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Tuesday, December 21, 2010

Tiger Trek


An acclaimed wildlife photographer goes to India in search of its national treasure

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Of the 42 key areas that have tiger populations with the potential to grow, 18 are in India, which has the most tigers. The Malenad-Mysore landscape in southern India is home to 220 adult tigers, one of the largest populations in the world.
I use Olympus equipment for all of my “shooting.” The Four Thirds System is perfect for me since my lenses are double in focal length compared to a full-frame camera. When I use a 300mm ƒ/2.8 lens, it’s actually equivalent to a 600mm ƒ/2.8 lens on a full-frame camera. Olympus also has image stabilization built into the body of its E-3 cameras, and that’s a big help since it stabilizes all of the lenses that I use.

Dust is one of the biggest problems with using cameras in the jungle. It’s bound to get into every nook and cranny just from bumping around on the tracks and picking it up from the tires. Olympus has great dust-reduction technology, but just to be sure, I wipe off my cameras after each run.

When I’m in the jungle, I can’t be bothered with a huge tripod or monopod. I like to handhold and shoot as this gives me incredible flexibility. You always have to be ready at the spur of a moment in case a tiger happens to come into view. That’s why the Olympus stabilization feature works great for me and is one I definitely need.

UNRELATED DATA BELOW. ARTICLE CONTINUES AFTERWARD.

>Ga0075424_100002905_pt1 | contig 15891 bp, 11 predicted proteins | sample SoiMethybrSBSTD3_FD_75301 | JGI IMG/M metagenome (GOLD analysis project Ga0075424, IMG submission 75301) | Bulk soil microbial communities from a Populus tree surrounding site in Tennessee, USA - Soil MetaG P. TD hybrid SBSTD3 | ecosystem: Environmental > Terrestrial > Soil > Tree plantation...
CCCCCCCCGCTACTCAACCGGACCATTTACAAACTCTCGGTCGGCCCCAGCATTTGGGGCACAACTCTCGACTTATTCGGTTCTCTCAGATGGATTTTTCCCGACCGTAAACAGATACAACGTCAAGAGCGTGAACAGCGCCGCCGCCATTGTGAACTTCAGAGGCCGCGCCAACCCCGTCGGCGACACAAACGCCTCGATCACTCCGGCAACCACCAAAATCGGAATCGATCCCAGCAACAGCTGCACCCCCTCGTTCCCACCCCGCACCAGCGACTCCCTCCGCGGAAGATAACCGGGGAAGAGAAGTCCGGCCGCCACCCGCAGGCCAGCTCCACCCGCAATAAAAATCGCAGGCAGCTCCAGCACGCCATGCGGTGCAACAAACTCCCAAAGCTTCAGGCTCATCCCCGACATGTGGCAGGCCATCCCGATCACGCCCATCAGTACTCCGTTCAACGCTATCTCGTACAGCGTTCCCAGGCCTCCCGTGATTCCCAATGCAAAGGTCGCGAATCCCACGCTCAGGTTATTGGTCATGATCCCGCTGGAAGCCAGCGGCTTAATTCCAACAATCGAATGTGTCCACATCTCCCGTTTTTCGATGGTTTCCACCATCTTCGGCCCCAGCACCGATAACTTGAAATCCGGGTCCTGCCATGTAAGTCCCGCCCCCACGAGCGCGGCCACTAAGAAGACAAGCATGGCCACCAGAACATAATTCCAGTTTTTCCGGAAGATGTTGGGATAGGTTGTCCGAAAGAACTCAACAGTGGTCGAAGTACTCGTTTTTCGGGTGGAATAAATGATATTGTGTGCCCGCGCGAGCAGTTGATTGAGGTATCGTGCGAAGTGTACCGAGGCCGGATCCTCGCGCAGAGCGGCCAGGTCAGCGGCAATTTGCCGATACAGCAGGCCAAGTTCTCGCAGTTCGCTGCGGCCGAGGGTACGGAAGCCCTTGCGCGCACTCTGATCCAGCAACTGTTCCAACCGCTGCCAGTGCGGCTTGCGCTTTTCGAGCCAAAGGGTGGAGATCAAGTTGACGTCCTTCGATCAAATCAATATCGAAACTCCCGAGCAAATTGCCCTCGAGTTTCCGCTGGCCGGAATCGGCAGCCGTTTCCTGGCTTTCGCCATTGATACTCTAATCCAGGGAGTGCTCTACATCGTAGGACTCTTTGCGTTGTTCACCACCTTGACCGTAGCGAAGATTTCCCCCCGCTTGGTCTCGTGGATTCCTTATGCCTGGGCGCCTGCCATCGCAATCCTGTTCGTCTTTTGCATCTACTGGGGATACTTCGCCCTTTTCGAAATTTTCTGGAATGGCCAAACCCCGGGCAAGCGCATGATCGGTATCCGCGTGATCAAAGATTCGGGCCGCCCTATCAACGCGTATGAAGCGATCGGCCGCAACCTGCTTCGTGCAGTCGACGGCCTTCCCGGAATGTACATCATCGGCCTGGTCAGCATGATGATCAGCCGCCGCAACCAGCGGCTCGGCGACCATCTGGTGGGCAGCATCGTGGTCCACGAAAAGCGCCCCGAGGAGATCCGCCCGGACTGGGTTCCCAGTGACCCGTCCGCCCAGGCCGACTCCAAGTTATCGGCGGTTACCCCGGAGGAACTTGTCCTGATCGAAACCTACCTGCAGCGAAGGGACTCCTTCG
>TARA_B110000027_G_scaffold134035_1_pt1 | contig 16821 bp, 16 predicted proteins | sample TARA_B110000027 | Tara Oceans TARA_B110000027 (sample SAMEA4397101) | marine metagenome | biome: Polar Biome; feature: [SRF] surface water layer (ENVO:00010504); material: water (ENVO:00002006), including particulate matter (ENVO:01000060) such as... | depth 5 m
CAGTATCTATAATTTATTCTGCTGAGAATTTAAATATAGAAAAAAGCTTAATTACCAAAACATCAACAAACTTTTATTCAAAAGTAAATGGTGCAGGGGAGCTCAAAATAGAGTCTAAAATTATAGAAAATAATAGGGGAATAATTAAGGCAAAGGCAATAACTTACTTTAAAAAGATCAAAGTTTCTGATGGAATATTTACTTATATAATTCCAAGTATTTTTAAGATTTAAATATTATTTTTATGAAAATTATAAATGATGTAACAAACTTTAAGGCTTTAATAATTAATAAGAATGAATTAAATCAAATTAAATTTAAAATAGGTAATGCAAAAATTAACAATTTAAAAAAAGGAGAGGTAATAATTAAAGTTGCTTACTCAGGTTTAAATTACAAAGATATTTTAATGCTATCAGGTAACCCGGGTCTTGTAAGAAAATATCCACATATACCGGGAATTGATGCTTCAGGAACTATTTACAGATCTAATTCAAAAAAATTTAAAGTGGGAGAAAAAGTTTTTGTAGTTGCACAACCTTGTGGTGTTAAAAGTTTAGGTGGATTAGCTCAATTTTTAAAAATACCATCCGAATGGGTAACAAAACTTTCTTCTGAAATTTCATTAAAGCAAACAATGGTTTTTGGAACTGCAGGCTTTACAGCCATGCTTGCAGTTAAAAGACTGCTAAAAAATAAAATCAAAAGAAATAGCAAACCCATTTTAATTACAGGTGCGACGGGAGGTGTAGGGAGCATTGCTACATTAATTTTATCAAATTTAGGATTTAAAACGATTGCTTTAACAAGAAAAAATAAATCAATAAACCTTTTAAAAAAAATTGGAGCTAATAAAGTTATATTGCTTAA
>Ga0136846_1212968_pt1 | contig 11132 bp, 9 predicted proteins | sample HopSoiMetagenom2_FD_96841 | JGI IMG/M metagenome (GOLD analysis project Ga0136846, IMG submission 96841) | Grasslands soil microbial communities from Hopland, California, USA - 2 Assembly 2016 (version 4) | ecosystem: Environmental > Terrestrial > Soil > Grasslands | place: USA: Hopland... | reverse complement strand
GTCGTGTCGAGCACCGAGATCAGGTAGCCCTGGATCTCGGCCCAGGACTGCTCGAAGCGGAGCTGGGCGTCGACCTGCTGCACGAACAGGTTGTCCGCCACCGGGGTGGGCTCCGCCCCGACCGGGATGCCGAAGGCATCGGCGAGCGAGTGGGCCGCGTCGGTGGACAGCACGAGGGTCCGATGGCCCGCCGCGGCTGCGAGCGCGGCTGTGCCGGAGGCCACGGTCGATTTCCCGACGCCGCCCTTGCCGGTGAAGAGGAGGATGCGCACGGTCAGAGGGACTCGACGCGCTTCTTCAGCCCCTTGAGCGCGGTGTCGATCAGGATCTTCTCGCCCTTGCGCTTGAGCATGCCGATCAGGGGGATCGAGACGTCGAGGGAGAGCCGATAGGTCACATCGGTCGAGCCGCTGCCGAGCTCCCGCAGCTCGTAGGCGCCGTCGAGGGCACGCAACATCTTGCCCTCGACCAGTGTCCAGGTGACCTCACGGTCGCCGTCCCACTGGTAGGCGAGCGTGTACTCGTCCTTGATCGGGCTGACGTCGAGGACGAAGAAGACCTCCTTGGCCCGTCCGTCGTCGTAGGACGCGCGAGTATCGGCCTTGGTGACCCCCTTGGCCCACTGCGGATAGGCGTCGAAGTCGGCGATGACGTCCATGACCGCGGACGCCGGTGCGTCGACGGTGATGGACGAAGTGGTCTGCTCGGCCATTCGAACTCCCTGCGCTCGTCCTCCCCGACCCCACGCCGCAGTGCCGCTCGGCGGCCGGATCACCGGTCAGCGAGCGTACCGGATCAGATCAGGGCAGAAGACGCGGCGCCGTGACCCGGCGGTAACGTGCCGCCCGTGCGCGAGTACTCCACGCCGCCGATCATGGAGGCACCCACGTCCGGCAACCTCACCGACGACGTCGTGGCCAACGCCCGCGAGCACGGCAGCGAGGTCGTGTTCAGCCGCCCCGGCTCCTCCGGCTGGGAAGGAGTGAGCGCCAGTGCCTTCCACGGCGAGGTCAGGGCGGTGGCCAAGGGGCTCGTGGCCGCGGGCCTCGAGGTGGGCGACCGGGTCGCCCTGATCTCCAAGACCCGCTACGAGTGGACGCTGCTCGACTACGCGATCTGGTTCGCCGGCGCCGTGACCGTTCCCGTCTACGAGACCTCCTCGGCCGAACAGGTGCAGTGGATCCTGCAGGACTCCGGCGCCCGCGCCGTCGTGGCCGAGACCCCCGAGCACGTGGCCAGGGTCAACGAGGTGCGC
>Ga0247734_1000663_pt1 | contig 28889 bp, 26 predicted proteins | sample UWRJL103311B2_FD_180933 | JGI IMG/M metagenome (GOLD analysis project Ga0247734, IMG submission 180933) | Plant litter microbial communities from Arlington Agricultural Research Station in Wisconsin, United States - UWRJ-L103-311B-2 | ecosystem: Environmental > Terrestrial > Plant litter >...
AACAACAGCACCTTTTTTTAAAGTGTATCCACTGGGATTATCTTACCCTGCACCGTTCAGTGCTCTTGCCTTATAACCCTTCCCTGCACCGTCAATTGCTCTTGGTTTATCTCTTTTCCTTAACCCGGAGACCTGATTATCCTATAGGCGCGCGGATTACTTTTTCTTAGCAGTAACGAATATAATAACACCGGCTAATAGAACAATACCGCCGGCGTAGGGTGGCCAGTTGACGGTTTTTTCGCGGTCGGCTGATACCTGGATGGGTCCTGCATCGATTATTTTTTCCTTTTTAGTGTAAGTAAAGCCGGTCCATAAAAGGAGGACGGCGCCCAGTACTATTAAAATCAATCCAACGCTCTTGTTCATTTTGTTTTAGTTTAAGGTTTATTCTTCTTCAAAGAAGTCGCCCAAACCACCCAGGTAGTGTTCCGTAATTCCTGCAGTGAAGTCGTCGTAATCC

Although all tiger sightings are a thrill, one of the best occurred on this trip when the Queen of the Ranthambore tigers, Machali, came into view. She’s about 14 years old and has given birth to four litters. In 2009, she received a “lifetime achievement” award from the Travel Operators for Tigers (TOFT) organization for her value and economic contribution to Ranthambore National Park. It’s estimated that she has earned the local economy $10 million a year for the last decade by attracting tourists. And with only one tooth left, she still hunts. On this particular afternoon, my guide and I watched as she crouched down and surveyed the savannah where a herd of chital deer was grazing.

I’m back in New York now, but already I’m restless and planning another trip in May. It will be extremely hot—something like 95 degrees in the shade—but it’s the best time for spotting tigers since the vegetation is dry and the grass is low. There really is no time to waste. Some conservationists believe that at the present rate of decline, the tiger will cease to exist in the wild in as little as five years.

To see more of John Isaac’s photography, visit www.johnisaac.com.

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